(2015) (Colin Firth, Samuel L. Jackson) (R)
- QUICK TAKE:
- Action: A young British man is recruited into a secret society of spies and has to help foil a megalomaniac's plot to take over the world.
- Harry Hart (COLIN FIRTH) is the best member of an elite spy agency known as the Kingsmen based in London. During a rescue mission to save the kidnapped Professor Arnold (MARK HAMILL), one of his fellow Kingsmen is killed, and the agency must recruit a new member to replace him. Harry takes under his wing Eggsy Unwin (TARON EGERTON), the young twenty-something son of another deceased Kingsmen who saved Harry's life on a mission 17 years earlier. Harry's boss, Arthur (MICHAEL CAINE), doubts his choice and instead has more faith in a skilled female recruit named Roxy (SOPHIE COOKSON) or Eggsy's arrogant rival, Charlie (EDWARD HOLCROFT).
As the young candidates vie to become Kingsmen, a billionaire megalomaniac named Valentine (SAMUEL L. JACKSON) plots to distribute free cell phones and offer free Internet worldwide, then activate a signal within the technology that will turn all of humanity into packs of mindlessly violent savages bent on killing each other. His goal is to wipe out most of humanity and restart the planet with a chosen few -- mostly the wealthy, elite, and famous. He employs a female assassin named Gazelle (SOFIA BOUTELLA), who has had both legs amputated and replaced with metal prosthetic limbs that she wields as extremely sharp swords capable of fatally slicing and dicing her prey.
As the countdown to Doomsday looms, Eggsy's cloak-and-dagger skills continue to evolve to the point where he becomes key to saving the world. He finds a major supporter in the Kingsmen's resident technology expert, Merlin (MARK STRONG), and eventually mounts an all-out assault on Valentine's remote stronghold.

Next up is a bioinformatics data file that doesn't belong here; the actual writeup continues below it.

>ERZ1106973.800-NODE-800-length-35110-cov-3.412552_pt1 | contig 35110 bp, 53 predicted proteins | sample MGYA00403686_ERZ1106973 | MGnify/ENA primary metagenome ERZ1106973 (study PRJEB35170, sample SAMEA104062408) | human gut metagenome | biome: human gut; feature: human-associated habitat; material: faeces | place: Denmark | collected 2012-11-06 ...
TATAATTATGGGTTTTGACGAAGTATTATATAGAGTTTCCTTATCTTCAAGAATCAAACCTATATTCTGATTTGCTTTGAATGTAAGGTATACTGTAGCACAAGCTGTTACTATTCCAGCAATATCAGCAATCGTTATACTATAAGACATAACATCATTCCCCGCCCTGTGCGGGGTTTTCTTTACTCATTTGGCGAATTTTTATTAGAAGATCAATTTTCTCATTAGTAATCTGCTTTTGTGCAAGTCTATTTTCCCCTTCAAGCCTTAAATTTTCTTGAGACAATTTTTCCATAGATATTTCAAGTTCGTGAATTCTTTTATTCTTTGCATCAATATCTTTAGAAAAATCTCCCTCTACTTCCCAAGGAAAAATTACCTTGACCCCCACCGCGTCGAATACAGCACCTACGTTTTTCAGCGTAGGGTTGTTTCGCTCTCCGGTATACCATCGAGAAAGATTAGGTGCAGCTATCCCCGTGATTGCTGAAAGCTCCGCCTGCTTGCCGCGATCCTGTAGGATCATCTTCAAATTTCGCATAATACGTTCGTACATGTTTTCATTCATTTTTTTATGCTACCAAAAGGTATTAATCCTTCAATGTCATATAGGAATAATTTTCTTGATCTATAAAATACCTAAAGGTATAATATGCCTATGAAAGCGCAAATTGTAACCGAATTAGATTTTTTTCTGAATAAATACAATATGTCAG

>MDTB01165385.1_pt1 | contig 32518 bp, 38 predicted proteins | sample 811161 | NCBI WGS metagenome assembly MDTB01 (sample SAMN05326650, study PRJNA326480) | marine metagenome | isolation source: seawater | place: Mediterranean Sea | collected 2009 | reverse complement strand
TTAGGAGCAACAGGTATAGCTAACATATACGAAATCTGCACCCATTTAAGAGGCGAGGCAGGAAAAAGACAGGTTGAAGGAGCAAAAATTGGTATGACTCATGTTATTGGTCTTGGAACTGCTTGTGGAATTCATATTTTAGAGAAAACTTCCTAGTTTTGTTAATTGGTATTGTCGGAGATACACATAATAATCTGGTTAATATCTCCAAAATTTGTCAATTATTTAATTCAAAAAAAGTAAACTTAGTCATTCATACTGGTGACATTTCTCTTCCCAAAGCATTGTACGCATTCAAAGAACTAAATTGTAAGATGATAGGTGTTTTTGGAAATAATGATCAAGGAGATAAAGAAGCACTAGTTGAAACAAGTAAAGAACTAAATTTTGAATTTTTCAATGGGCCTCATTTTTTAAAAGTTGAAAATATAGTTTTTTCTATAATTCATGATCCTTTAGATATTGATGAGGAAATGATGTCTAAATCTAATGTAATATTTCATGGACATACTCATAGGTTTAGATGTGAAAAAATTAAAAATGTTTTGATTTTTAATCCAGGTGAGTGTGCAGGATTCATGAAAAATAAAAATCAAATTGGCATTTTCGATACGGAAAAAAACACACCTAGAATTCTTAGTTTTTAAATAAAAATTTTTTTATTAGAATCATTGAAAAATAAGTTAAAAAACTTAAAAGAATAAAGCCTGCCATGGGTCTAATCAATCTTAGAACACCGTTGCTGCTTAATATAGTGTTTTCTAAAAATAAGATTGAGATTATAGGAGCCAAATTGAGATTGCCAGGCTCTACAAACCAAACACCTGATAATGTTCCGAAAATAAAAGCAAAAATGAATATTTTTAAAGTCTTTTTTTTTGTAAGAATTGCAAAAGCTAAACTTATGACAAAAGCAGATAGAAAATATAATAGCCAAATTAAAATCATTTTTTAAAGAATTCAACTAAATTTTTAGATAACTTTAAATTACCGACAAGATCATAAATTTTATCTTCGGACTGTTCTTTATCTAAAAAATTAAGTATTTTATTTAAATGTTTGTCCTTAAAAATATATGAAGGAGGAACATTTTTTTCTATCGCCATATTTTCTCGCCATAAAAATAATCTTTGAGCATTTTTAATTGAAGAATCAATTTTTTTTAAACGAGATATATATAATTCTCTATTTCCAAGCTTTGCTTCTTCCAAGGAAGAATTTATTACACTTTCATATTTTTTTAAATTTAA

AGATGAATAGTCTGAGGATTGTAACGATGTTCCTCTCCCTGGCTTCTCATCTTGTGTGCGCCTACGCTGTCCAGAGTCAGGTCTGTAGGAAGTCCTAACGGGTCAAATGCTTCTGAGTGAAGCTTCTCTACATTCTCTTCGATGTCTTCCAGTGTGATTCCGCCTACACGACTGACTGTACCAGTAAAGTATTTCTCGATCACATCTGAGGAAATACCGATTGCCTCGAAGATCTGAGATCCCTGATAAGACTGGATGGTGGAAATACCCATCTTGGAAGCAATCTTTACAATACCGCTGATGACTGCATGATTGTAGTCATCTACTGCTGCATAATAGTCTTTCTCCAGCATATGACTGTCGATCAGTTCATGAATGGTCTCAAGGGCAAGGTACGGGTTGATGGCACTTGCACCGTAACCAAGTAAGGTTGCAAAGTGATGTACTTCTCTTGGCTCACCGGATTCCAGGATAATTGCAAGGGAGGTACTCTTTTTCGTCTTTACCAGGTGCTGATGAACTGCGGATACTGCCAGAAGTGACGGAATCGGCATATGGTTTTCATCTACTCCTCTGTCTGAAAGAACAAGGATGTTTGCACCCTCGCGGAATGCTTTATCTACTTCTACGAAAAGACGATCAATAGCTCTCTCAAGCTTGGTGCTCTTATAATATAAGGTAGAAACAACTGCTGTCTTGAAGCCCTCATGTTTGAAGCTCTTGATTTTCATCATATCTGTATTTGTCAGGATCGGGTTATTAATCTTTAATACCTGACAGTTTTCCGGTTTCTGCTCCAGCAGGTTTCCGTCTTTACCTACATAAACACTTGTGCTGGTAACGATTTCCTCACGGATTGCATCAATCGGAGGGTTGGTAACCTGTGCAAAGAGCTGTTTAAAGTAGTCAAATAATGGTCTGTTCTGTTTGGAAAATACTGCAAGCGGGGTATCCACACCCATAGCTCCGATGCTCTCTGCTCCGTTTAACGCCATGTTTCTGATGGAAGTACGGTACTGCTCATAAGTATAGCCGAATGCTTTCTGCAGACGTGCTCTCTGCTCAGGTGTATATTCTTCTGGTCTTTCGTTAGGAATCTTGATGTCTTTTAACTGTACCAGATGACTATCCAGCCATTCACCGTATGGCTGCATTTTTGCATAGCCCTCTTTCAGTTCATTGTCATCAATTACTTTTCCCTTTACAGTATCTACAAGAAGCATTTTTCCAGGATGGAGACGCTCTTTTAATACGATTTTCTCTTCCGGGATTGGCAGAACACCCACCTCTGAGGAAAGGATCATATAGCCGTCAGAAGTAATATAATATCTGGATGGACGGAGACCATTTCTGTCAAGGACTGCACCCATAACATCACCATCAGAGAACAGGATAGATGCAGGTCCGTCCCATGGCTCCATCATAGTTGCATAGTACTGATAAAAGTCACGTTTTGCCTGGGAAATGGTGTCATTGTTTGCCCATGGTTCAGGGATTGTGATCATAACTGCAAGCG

- OUR TAKE: 7.5 out of 10
- I must be slipping just a bit. It never occurred me to that the new action spy caper "Kingsman: The Secret Service" was NOT a PG-13 movie. It's actually rated R ... a hard R, in fact, as I came to understand within the first 10 minutes of its running time. The film is over-the-top gleefully violent, folks, with heads exploding, people being cut in half, and Colin Firth doing his best Neo from "The Matrix" impression in fight after fight. And while it's all done with lovely British accents, there is also loads of profanity. Good thing I brought a new notebook with me to the theater the other night, 'cause I did some serious note taking for y'all!
From the commercials and the trailers, this looked more like a spoof than a hyper-stylized action flick. There was the young man being recruited into the top secret society a la "Men in Black." There were the fun gadgets -- poison pens, bulletproof sports coats, cigarette lighters that double as hand grenades -- a la the classic days of Q and 007. And there was Samuel L. Jackson playing Valentine, a crazed megalomaniac with a silly speech impediment.